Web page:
2. European Feed-In Tariffs Are Changing Feed-in tariffs–artificially high rates paid by the government for renewable energy in an effort to speed installations and bring costs down more quickly–made Spain, Germany, Italy, France and the United Kingdom attractive markets for U.S. solar companies over the past decade. Those tariffs are set to expire as installations increase, but that doesn’t always happen in a predictable way. Spain unintentionally flooded its market, causing a boom and bust cycle. France, Italy and the United Kingdom have slashed feed-in tariffs, catching some solar companies off-guard. Germany has reduced its tariff more gradually, but there are still those who miscalculated it. While all of this has had some companies scrambling for new markets, those (like First Solar) that can claim to manufacture products in the European Union still qualify for high feed-in tariffs. Others saw the writing on the wall and began looking early for new markets, a move that is paying off now.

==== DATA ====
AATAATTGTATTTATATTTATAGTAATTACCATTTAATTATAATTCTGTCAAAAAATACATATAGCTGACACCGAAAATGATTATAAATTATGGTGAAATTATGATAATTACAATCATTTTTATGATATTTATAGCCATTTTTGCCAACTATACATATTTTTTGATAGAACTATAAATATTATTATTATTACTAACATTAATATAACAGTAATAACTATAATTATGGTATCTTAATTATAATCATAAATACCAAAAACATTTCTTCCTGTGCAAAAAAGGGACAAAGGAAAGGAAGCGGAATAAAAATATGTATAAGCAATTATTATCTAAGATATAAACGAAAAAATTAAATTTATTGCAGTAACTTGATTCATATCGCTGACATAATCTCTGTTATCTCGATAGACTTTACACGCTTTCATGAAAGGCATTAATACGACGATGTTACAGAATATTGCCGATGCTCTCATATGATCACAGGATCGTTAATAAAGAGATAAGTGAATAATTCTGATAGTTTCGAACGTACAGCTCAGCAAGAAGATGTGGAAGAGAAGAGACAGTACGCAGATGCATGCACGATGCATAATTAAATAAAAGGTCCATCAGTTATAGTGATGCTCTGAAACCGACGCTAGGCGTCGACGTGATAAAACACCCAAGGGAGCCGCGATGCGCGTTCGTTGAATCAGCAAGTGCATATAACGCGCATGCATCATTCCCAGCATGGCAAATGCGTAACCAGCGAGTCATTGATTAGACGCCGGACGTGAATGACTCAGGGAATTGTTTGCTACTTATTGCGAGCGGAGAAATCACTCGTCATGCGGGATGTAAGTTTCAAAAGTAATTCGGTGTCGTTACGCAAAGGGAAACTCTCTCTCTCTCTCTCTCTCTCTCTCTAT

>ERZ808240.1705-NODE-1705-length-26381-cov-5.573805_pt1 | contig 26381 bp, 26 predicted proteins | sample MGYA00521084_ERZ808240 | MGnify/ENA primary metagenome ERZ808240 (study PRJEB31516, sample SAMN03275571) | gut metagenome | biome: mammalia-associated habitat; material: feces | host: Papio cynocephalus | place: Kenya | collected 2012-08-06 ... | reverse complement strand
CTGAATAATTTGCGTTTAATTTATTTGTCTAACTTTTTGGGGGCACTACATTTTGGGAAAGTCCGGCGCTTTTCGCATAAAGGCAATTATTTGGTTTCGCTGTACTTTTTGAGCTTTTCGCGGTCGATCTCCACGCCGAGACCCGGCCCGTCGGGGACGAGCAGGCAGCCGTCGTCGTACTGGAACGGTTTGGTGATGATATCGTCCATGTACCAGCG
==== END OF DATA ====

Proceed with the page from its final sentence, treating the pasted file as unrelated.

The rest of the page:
3. India’s Solar Market Is Heating Up The Indian government has a preference for local manufacturers, but the country’s high temperatures necessitate the use of different materials. Companies able to provide those materials, partner well with local Indian companies or sort out the country’s complicated financing hurdles are finding a booming market there. Colorado-based Abound Solar produces Cadmium Telluride (CdTe) panels that can withstand incredibly hot temperatures; the company has shifted its focus from Europe to India, where that virtue is incredibly desirable. “The only problem in India is that they can’t get enough CdTe panels,” says Julian Hawking, a spokesman for the company.
4. Enterprise and Utility-Scale Solar Suddenly Make Sense With the price of PV panels low and companies competing to keep it that way, utilities are seizing the opportunity to move forward with large-scale projects they’ve mostly just paid lip service to previously. “Just to give you an idea of scale, there’s about .3 gigawatts of PV operating in California right now. There’s 8.6 gigawatts contracted for from PPAs and over 10 gigawatts announced,” Shugar explains. “A lot of those contracts are at what’s called the market price reference – basically the price of new natural gas, determined by the California Energy Commission. Utilities would only sign on to these contracts at those levels. So a lot of folks signed up for these, but at the price that existed when they did so, it was kind of a joke. Well now those projects are actually possible at these new prices, and they can get financed.”